A Woman of Faith, A Woman of Conviction, A Woman of God: Faithe S. Brooks on Her Path to Ministry

For some people, the call to ministry is a clear and unmistakable sign from God. It is a calling that requires dedication, passion, and faith. But it is also a rewarding and fulfilling way to spend one’s life. Those called into ministry are called to serve God and His people. They are called to lead, teach, and counsel. They are called to comfort the grieving and care for the needy. They are called to be servants of Christ and His Church. This was the calling for Evangelist Faithe S. Brooks.

Believed in being called into ministry from her mother’s womb, Faithe was her parents, miracle baby. Her mother had previously had problems conceiving, losing eight children before her birth. When her mom became pregnant with her, she asked the churches to pray that she would carry to term and be born. Making a vow to God that if He allowed Faithe to be born, she would give her back to him in the service of the Lord. Her parents, a respected family with a legacy rooted in ministry, knew the power of God and what he could do. Although Faithe was born prematurely, she lived. Her parents named her FAITH (with an E at the end to make it unique). And from the time faith could comprehend as a child, she was told she was called to ministry. In a recent interview, she explained she had a personal experience where the Holy Spirit spoke to her and confirmed her purpose.

Photography by Marvie Wright Photography

As a result of being raised in a Christian pastor’s home, the ministry has meant everything to me. For as long as I can remember, she and her parents’ lives revolved around serving the people of God and the community. In an interview, Faithe shared her falling asleep on a church pew after doing her homework while my father and mother ministered to the congregation. As a family, their vacations included some form of service.  Consequently, the ministry is what was presented to her as essential.

While life in ministry can be very rewarding, it is not without its challenges. Even when people are called to ministry, they may face hardships or find that their life does not turn out as planned. This is something Faithe learned and very unexpectedly.

Faithe Sheraan Brooks dreamed of one day falling in love, getting married, having four to six children, living in a gingerbread-type house with a white picket fence, and living happily ever after. But that is not her story. At 21 years old, her life changed – she had to have a full hysterectomy. Devastated, she no longer felt “complete” as a woman. She picked herself up as best she could and thrust herself into education and ministry.

Faithe grew into a strong, confident Black woman with hopes and dreams of making an indelible impact on people’s lives through her faith in God. Making peace that she would never have biological children, she became content with the hopes that she would have hundreds of spiritual children and a companion to share the rest of her life with.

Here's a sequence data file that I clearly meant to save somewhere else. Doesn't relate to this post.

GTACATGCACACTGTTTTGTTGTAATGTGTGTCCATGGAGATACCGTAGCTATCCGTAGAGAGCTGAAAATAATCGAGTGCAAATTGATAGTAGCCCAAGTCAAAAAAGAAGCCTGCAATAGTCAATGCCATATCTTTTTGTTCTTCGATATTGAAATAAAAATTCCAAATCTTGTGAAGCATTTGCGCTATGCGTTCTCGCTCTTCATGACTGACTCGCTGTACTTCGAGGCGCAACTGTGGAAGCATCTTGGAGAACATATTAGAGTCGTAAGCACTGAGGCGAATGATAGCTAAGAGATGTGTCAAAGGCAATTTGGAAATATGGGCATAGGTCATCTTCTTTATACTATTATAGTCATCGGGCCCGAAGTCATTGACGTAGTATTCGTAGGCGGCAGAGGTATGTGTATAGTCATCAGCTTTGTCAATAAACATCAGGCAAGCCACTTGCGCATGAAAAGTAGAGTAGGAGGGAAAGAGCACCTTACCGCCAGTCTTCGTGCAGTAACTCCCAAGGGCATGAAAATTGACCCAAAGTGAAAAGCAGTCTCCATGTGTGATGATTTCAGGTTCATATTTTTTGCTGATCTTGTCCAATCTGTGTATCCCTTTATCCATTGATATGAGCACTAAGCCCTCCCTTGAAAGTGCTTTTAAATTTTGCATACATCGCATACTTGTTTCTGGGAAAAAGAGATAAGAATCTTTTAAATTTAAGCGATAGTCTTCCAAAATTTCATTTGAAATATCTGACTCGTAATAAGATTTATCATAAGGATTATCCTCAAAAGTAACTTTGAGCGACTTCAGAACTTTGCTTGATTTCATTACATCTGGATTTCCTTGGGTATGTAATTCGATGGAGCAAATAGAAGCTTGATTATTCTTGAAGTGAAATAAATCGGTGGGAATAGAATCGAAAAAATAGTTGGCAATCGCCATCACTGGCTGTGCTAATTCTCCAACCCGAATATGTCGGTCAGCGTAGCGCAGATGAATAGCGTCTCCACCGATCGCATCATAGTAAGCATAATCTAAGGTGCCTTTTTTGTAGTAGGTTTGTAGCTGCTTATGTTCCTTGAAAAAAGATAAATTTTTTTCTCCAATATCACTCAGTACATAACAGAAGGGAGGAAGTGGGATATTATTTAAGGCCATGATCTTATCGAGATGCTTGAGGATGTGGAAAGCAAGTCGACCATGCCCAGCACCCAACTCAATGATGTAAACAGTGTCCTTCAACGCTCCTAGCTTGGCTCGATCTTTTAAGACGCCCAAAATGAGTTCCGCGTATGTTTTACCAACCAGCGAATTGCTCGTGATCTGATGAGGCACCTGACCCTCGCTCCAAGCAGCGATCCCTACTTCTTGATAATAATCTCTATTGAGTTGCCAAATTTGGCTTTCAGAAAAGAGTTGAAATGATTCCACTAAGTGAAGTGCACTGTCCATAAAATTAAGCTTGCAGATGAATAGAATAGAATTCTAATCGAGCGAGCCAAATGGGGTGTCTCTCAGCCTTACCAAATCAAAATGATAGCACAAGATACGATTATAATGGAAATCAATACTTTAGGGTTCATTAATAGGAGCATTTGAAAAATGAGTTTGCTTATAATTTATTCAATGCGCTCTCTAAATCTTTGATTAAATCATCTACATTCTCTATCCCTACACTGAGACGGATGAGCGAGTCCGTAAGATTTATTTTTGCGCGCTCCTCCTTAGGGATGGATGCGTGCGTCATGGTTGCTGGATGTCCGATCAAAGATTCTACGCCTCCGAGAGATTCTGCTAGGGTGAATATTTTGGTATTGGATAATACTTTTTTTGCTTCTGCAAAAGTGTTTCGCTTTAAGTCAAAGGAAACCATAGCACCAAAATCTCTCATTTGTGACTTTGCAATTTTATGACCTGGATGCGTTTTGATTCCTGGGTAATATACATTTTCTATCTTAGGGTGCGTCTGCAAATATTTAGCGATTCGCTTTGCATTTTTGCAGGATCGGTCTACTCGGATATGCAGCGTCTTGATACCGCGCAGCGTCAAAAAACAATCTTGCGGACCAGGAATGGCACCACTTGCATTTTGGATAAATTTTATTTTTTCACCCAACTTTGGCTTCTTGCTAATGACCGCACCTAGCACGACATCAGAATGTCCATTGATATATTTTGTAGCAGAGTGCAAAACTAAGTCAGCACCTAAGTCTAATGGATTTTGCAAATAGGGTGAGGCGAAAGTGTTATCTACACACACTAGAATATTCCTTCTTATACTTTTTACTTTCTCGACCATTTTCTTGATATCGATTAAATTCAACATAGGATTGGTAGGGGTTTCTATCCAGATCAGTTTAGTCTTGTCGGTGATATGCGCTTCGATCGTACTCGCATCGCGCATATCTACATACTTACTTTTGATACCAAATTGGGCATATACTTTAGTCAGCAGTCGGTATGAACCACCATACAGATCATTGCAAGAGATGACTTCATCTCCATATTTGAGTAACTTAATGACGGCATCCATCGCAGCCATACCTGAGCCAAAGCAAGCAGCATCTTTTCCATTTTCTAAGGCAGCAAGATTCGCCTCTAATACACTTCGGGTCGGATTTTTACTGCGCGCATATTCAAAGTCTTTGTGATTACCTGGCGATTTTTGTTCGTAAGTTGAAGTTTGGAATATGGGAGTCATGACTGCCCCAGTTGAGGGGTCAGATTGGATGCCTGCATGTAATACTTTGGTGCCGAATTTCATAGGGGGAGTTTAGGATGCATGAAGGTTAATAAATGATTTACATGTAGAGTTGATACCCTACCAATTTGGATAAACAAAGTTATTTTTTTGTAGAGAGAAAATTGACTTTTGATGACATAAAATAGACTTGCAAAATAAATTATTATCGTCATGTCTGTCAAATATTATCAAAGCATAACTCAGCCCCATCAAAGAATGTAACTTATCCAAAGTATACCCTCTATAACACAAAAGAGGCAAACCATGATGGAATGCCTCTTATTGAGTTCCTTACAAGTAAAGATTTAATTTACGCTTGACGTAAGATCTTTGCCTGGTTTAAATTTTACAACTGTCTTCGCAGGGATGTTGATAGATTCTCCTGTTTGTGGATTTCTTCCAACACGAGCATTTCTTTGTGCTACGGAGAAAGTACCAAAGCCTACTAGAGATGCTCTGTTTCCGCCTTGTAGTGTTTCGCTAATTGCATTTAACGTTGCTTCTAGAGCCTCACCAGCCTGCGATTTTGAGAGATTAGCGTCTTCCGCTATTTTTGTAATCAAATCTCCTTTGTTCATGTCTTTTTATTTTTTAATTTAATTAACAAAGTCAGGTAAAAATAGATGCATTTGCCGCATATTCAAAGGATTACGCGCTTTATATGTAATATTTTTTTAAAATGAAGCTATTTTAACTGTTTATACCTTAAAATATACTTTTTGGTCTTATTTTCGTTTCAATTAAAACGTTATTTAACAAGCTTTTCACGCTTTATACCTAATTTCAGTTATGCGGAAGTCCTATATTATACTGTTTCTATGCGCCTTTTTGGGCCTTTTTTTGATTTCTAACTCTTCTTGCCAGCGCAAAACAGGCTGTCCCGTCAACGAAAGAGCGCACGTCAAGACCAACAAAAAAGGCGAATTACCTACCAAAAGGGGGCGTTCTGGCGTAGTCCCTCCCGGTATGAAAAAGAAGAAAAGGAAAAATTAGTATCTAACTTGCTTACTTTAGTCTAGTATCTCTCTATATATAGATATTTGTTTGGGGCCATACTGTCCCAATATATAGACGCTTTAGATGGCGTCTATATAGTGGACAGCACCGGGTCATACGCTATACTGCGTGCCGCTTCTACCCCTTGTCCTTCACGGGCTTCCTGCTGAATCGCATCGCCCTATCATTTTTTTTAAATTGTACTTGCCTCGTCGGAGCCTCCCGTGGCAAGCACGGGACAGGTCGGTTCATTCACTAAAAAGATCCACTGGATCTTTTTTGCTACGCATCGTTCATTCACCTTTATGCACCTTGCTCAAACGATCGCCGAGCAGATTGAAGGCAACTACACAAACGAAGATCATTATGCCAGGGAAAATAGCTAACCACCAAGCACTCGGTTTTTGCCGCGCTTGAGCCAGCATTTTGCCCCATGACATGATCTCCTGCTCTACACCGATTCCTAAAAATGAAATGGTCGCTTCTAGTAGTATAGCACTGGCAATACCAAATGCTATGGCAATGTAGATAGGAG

During COVID, tragedy once again struck – not once but twice. Faithe’s parents transitioned within a year of one another (her father – Bishop P.A. Brooks, due to Covid-19), then her mother to cancer a year later. This left Faithe devastated. All of her life, she felt they were the only two people who gave her the strength to keep going after her own tragedy. Now she was evolving again and having to rise from the ashes of grief, depression, and hopelessness. She declared, “I will survive and not only survive but thrive.”

Her father was her role model. She admired him and was convicted of walking into his likeness. There was a time, Faithe shared, that she wanted to be like her mother, and after the hysterectomy, her whole view of her planned life and purpose had changed. Now she wanted to be a speaker, and everything she did revolve around her father. She even thought giving him her kidney would prove her dedication and love. In an interview, she explained, “God ordained that we’d work together in ministry in 2012.”  His death made her very angry. She further explained that she “felt like, wow…here I am, I’ve extended and saved his life by giving of my body, and all I got was “thank you.” I was bitter. I was a little angry with God.”

After Faithe’s father’s funeral, her mom began to have chest pain. An MRI confirmed her mom has Stage 4 cancer. Plunged into caring for my mother, she put a lot to the side. Faithe shared that her mother was determined to live. A year after burying her father, Faithe had the heartbreak of having to bury her mother.

Faithe knew her birth was special, and she was extraordinary. God wanted her here. Walking in faith, she took the challenge to make a positive difference in the lives of others. After she graduated from ORU, she was called into full-time ministry.

Photography by Marvie Wright Photography

Since walking into her purpose, Faithe has received her honorary doctorate, written two books (Encounters of the God Kind and Developing Faith that Takes), and will be appointed as the eighth official Supervisor for the Department of Women for the Northeast Jurisdiction in November 2022. She is also working on her memoir, Daughter of a King. In this position, Faithe has said she would pour herself into developing, training, mentoring, inspiring, and providing opportunities for the women of her jurisdiction (local churches) to fulfill their God-given purpose and destiny. Last, Faithe has said she wants to assist her local church to continue the vision and purpose her beloved father and the church founder established.

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